In a back-and-forth game there for the taking, the Nationals needed their big hitters to come through in clutch moments and help break a season-long five-game losing streak.
The Nats came back three times Friday night to find a way to win 12-10 over the Marlins thanks in large part to their big hitters.
Down 8-4, the Nats chipped away with single runs in the fifth and sixth innings. Then Victor Robles came through with a two-run double that tied the game at 8-8 in the seventh.
But the most dramatic of their big hits Friday night was reserved for their slugging second-year left fielder Juan Soto.
With two men on, one out and the Nationals trailing 9-8 in the bottom of the eighth, Soto unloaded on a 3-1 100 mph fastball from Marlins right-hander Tayron Guerrero, sending it over the right-center field wall. The homer gave the Nats an 11-9 lead. In the next at-bat, Matt Adams extended the advantage with a solo homer and suddenly it was 12-9 Nats.
This season it has been hard for Soto to get fastballs from pitchers. But he was not surprised that Guerrero threw heaters to him.
“Yeah, he (is brought) in to throw a fastball because he got one of the harder fastballs in the league,” Soto said of Guerrero. “I just try to sit on it. He’s going to throw the fastball for a strike, so he don’t want to try with the off-speed because he wants to come back with his next pitch, so I just see the fastball and I think don’t too much with that one.”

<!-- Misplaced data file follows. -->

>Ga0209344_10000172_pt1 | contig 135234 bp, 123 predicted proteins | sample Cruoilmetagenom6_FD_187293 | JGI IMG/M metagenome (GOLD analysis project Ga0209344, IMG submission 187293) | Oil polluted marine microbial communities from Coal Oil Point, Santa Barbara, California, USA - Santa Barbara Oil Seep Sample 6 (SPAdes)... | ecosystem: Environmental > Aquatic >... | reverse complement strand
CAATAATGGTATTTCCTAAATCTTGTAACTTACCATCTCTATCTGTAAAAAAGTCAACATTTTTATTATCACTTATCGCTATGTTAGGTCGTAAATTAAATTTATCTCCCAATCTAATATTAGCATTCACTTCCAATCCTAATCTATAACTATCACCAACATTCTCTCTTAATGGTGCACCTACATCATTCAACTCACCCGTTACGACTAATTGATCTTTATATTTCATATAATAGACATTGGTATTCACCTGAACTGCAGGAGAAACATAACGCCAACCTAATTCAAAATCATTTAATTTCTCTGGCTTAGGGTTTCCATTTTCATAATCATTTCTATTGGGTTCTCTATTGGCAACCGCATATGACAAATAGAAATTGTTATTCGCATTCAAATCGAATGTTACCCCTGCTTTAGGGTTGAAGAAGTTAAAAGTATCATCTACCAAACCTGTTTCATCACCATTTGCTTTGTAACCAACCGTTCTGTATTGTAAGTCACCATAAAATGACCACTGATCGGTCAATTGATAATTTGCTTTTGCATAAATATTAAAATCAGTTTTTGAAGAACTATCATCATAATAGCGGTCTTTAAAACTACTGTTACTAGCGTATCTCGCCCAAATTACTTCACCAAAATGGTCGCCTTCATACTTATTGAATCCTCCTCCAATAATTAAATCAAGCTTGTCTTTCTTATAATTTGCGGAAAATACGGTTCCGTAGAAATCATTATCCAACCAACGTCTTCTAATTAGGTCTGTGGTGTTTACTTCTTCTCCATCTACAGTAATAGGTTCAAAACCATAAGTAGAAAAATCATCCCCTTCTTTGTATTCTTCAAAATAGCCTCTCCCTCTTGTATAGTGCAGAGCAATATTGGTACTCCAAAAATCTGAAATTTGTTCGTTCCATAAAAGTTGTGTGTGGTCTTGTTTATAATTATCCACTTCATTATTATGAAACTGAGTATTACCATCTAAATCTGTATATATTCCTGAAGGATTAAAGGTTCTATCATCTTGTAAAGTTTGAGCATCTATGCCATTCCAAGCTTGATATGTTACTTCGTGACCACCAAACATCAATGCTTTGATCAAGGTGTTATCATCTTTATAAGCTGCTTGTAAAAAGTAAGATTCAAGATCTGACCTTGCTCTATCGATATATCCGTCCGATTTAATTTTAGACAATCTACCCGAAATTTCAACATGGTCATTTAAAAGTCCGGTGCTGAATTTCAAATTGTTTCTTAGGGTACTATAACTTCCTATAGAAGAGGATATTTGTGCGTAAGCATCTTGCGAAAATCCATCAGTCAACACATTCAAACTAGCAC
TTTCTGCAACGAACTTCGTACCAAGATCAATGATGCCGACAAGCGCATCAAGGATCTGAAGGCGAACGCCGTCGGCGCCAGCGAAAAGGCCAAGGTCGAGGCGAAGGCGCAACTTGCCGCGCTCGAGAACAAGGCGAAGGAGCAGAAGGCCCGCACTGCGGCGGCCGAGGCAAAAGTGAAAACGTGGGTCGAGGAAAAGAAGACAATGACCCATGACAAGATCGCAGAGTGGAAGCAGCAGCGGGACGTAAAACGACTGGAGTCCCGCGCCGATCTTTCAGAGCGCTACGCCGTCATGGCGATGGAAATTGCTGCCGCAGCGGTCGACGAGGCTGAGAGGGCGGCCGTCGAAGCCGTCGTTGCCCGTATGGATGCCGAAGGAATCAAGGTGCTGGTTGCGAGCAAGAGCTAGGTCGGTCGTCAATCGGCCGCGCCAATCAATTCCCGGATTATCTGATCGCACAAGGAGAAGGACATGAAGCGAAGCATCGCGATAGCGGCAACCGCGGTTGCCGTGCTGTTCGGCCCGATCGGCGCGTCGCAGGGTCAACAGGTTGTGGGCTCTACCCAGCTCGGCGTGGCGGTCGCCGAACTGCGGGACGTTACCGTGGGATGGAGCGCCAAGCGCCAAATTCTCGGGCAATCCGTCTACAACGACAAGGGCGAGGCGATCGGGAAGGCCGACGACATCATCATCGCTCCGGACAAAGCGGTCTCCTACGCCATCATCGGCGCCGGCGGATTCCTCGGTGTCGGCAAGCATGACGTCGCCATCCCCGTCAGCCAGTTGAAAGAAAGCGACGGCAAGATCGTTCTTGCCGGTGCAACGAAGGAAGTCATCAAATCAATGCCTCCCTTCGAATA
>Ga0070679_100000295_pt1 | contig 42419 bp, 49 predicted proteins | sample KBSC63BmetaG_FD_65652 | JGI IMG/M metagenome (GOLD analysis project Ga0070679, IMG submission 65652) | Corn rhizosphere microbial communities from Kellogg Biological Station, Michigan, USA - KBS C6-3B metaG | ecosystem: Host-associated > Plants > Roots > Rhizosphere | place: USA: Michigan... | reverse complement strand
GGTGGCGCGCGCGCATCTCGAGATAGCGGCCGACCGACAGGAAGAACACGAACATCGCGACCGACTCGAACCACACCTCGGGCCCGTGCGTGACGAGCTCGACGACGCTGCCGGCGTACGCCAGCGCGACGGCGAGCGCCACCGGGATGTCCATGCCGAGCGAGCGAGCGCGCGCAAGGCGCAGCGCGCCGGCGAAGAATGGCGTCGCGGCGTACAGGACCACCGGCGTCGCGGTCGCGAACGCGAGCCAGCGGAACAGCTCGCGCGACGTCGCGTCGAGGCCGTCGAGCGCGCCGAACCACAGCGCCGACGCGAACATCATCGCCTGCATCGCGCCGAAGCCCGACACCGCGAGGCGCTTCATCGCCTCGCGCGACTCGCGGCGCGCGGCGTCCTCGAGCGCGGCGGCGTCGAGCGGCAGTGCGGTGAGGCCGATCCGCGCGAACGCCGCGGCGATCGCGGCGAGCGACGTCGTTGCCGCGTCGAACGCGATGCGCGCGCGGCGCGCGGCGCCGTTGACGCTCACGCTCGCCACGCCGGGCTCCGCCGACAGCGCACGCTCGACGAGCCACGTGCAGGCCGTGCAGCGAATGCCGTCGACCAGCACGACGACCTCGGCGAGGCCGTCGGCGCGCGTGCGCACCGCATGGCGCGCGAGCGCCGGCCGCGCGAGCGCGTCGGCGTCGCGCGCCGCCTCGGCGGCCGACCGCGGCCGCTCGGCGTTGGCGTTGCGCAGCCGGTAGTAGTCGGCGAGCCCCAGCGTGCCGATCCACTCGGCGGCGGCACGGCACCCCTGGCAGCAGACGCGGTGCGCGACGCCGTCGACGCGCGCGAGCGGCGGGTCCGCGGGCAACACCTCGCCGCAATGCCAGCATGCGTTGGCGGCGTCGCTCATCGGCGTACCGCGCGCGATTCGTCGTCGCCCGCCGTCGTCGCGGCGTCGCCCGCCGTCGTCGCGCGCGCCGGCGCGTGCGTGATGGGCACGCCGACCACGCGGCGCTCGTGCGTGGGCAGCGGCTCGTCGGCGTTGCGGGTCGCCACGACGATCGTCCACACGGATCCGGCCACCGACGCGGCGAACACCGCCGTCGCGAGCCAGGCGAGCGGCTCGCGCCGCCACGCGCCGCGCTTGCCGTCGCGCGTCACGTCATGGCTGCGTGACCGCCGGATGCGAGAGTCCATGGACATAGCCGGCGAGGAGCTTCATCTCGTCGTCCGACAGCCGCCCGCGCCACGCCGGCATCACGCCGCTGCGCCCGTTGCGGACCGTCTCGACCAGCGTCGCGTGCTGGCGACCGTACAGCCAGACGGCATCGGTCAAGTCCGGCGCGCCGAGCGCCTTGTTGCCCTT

The 29,173 at Nats Park roared their approval watching the Soto homer leave the field of play, as did Nationals manager Davey Martinez.
“It was huge, and where he hit it,” Martinez said. “That’s him. When he starts using the middle of the field, he’s really good. He’s been doing that, so he’s fine right now.”
Soto has 15 hits in his last 30 at-bats. He is on an eight-game hitting streak. He went 3-for-4 with the three-run shot, two runs and a walk.
“Swinging at strikes, using the whole field,” Martinez said. “He’s really good when he’s using the whole field, accepting his walks.”
Since his return from a stint on the injured list with back spasms, Soto said constant work with hitting coaches continues to pay off.
“Right now, I just try to come in early and work with Kevin Long and Joey Dillon,” Soto said. “They been working really hard with me, and I feel appreciated for that. I want to keep working.”
Soto was asked if he felt like his swing was too big early in the season and whether that was that leading to strikeouts.
“No, not at all. Not at all,” Soto insisted. “Sometimes that I swung too hard, but it’s normal for me. I’ve been doing that since minor leagues, so I just try to be in control and swing with control.”
What about the three separate comebacks to win?
Soto said the dugout was confident the Nats had opportunities available to them even when they were down 8-4 in the fifth inning.
“We just never give up, we just ... every time, every inning we try to fight, no matter if we down, we just try to keep going because we know we’re good,” Soto said. “So, we going to keep going, keep going, until the last out.”